RRP: $30 (AUD)
Format: 5x8in Paperback
Pub. Date: December 2013
At one and the same time the poet in me sinks and the rebel in me flies. The rebel encounters himself in the poet in whom the vision is drowned. The poet encounters himself in the rebel and becomes philosopher, the bearer of the vision of vision. Being this tension the ego falls in love with both. Fragments are the forgotten whispers of such falling.
Philosophy arises in a philosophical world. It is pure conceptuality, the vision that is empty of being, the thinking of being without being, gathered in a single mind as the topos of the gathering of visionary concepts. As thinking thought, the thinker expands infinitely to embrace the ‘we’, albeit only in principle. In this sense his embracing remains unpopulated. The philosopher knows that the house that philosophy builds is to become the dwelling of those who arrive from the distant future. Philosophy is a welcoming from a far. This is the highest manifestation of the gathering’s power to ‘submit to infinite pain’ and withstand its own self as the vortex of otherness. It sinks into the depth of its kenosis without losing itself. In and out of this deepening philosophy emerges from the cosmic darkness that the gathering gathers. In philosophy the gathering recollects its being as a thanatology–as the dying of its death–through which it practices a defiant and visionary emerging of love out of death–that of the concept and of history.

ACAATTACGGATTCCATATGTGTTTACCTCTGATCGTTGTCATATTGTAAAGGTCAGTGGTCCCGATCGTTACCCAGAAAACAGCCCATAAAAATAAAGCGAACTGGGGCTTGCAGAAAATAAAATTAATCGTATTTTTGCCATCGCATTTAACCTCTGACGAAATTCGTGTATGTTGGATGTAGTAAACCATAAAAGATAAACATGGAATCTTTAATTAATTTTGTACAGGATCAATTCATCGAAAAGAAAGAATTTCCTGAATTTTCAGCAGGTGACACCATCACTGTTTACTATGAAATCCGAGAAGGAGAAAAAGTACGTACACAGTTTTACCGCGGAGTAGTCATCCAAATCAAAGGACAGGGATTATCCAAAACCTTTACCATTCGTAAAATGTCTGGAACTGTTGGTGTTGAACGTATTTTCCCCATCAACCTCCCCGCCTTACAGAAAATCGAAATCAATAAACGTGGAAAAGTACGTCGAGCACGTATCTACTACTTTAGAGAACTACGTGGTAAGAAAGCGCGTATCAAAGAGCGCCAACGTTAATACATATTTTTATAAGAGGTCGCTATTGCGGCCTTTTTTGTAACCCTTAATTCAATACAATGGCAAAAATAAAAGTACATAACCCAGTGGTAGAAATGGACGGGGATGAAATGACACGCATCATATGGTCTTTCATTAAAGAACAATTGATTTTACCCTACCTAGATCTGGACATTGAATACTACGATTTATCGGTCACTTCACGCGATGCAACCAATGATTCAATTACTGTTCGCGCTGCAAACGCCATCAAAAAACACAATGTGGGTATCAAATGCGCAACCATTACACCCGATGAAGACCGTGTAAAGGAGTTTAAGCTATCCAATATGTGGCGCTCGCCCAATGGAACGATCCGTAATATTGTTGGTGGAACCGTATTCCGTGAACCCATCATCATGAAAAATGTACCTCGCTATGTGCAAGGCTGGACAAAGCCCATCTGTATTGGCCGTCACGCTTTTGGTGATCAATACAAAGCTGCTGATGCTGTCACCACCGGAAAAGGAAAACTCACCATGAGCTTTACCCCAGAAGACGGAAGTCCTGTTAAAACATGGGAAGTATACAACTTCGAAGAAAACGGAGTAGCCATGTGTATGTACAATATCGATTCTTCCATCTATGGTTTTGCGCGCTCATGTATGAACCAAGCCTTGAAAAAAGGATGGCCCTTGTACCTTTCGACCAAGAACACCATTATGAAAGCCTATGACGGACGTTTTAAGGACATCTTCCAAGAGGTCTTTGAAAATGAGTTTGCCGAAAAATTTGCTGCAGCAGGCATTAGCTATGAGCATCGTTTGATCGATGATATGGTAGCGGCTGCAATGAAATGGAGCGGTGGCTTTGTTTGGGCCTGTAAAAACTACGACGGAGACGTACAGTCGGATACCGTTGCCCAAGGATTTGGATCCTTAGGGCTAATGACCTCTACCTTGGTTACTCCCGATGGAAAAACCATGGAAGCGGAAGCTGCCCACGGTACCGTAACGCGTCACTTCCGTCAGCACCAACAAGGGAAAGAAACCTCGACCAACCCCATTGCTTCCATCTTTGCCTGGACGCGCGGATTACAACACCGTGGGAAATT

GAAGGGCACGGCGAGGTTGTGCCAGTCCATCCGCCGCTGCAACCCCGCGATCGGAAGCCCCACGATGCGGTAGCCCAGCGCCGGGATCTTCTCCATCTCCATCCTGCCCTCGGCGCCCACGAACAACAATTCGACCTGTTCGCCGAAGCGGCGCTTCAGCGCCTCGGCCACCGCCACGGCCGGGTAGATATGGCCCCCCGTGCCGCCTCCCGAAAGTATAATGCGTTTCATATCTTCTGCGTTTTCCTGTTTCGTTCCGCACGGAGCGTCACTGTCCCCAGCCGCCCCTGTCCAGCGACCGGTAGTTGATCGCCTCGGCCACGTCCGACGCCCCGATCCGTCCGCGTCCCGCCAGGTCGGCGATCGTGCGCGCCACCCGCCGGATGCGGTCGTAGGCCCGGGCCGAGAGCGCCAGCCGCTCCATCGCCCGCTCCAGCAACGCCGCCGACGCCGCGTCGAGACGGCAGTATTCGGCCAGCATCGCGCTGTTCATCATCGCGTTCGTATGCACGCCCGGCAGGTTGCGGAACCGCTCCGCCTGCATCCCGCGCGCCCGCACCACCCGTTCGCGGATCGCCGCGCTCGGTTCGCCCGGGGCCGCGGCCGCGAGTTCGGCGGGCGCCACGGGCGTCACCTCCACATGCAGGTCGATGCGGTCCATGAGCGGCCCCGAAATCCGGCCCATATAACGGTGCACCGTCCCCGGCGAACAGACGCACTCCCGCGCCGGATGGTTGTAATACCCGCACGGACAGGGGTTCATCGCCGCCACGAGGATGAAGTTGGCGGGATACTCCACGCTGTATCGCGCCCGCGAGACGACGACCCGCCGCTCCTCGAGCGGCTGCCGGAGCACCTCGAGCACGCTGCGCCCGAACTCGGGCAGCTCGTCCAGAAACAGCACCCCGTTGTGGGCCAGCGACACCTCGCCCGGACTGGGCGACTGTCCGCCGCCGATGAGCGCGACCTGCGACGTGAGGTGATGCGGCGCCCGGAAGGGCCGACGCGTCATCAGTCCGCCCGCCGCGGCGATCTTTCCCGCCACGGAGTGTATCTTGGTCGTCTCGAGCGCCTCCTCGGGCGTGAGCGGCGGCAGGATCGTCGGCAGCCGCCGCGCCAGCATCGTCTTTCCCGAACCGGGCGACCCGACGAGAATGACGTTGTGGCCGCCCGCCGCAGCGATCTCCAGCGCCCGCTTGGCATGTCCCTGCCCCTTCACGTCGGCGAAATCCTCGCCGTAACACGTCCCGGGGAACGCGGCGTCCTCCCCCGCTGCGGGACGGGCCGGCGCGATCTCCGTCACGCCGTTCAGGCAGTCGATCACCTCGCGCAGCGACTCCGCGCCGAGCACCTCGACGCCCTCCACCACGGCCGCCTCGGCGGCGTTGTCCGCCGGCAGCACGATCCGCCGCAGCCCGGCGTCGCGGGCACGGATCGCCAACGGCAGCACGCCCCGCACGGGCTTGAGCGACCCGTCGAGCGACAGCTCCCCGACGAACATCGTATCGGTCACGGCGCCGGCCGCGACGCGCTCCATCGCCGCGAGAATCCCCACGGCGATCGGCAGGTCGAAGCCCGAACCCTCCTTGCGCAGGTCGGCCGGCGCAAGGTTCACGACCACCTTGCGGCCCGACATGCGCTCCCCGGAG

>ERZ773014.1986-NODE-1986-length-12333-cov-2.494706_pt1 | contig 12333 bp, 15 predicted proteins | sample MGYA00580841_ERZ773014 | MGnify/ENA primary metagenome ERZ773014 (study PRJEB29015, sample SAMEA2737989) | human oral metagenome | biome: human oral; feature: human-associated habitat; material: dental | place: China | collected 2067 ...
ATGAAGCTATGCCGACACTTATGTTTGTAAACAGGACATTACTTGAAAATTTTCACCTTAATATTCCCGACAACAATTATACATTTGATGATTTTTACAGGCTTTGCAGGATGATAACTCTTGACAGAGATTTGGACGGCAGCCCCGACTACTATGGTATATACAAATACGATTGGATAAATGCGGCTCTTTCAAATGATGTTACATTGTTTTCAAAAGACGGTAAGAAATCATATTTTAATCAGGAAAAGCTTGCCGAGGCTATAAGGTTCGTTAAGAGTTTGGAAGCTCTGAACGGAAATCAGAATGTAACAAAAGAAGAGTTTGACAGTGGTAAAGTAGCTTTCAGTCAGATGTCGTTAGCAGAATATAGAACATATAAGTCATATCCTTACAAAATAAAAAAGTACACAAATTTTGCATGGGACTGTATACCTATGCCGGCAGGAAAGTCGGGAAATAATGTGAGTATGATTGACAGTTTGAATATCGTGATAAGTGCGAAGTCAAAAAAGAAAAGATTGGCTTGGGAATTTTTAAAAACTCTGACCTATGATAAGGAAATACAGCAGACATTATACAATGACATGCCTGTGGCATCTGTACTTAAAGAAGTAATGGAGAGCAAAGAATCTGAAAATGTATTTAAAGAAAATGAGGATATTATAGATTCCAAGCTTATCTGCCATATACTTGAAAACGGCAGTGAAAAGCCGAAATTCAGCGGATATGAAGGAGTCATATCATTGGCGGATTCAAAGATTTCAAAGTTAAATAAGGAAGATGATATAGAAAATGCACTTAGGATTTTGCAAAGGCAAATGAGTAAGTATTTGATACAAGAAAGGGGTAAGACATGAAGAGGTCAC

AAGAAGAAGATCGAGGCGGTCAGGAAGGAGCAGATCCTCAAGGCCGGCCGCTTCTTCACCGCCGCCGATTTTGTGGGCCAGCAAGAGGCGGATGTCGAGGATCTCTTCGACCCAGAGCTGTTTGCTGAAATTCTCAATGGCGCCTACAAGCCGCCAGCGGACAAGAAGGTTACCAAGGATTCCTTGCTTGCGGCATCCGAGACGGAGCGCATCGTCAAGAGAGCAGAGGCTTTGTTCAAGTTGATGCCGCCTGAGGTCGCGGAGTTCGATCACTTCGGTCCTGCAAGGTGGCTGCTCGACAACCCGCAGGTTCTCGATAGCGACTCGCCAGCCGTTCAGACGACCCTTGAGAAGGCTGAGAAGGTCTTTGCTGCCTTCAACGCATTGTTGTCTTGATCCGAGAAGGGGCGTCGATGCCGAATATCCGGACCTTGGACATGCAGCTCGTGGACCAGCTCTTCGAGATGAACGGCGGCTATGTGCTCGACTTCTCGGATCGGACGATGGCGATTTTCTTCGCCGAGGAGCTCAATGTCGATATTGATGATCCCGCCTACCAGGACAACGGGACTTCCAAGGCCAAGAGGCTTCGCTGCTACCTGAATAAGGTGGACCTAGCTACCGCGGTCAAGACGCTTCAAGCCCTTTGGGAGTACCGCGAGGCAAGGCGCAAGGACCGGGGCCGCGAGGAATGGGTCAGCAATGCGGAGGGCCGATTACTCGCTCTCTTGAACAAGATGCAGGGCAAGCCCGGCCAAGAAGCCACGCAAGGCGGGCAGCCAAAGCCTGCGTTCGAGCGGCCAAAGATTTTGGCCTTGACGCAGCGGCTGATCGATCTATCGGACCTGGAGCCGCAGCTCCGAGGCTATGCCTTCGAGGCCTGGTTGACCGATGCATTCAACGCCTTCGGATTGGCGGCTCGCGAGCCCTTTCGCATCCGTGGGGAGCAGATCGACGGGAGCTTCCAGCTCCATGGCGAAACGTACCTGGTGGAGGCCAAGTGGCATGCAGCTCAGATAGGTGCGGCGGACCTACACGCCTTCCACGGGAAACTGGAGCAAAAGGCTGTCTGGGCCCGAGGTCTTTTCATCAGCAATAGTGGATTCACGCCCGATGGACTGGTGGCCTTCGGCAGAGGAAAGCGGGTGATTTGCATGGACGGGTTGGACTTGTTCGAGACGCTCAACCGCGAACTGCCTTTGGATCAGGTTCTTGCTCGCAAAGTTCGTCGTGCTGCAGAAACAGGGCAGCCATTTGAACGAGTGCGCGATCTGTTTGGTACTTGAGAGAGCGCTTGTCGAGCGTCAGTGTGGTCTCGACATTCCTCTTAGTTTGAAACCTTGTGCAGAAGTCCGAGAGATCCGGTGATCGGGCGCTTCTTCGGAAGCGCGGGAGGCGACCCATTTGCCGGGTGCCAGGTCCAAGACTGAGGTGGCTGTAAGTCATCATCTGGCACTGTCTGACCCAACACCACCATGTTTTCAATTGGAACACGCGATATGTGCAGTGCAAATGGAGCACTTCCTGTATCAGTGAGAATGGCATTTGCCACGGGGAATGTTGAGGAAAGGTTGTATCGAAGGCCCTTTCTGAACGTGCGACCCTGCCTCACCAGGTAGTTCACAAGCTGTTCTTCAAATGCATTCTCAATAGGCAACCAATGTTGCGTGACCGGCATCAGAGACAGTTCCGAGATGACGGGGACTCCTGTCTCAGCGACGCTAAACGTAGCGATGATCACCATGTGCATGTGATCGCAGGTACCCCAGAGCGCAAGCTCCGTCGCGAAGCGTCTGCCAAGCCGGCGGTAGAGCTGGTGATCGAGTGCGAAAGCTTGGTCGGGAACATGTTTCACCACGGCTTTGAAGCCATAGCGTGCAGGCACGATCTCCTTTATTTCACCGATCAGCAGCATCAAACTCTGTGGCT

The challenge of philosophy today is no longer the ‘new’. The challenge is the ‘old’, or rather the oldest of the old, the place in which philosophy happens as the happening that is philosophy; and it happens in the retreat of the gathering-we. So not the creation of the new but the presencing of what is always present—the presencing of the indeterminate gathering, as the place of redemption of the ones who have already lost everything, even the loss itself.
About the Author
George Vassilacopoulos teaches in the Philosophy Department at LaTrobe University.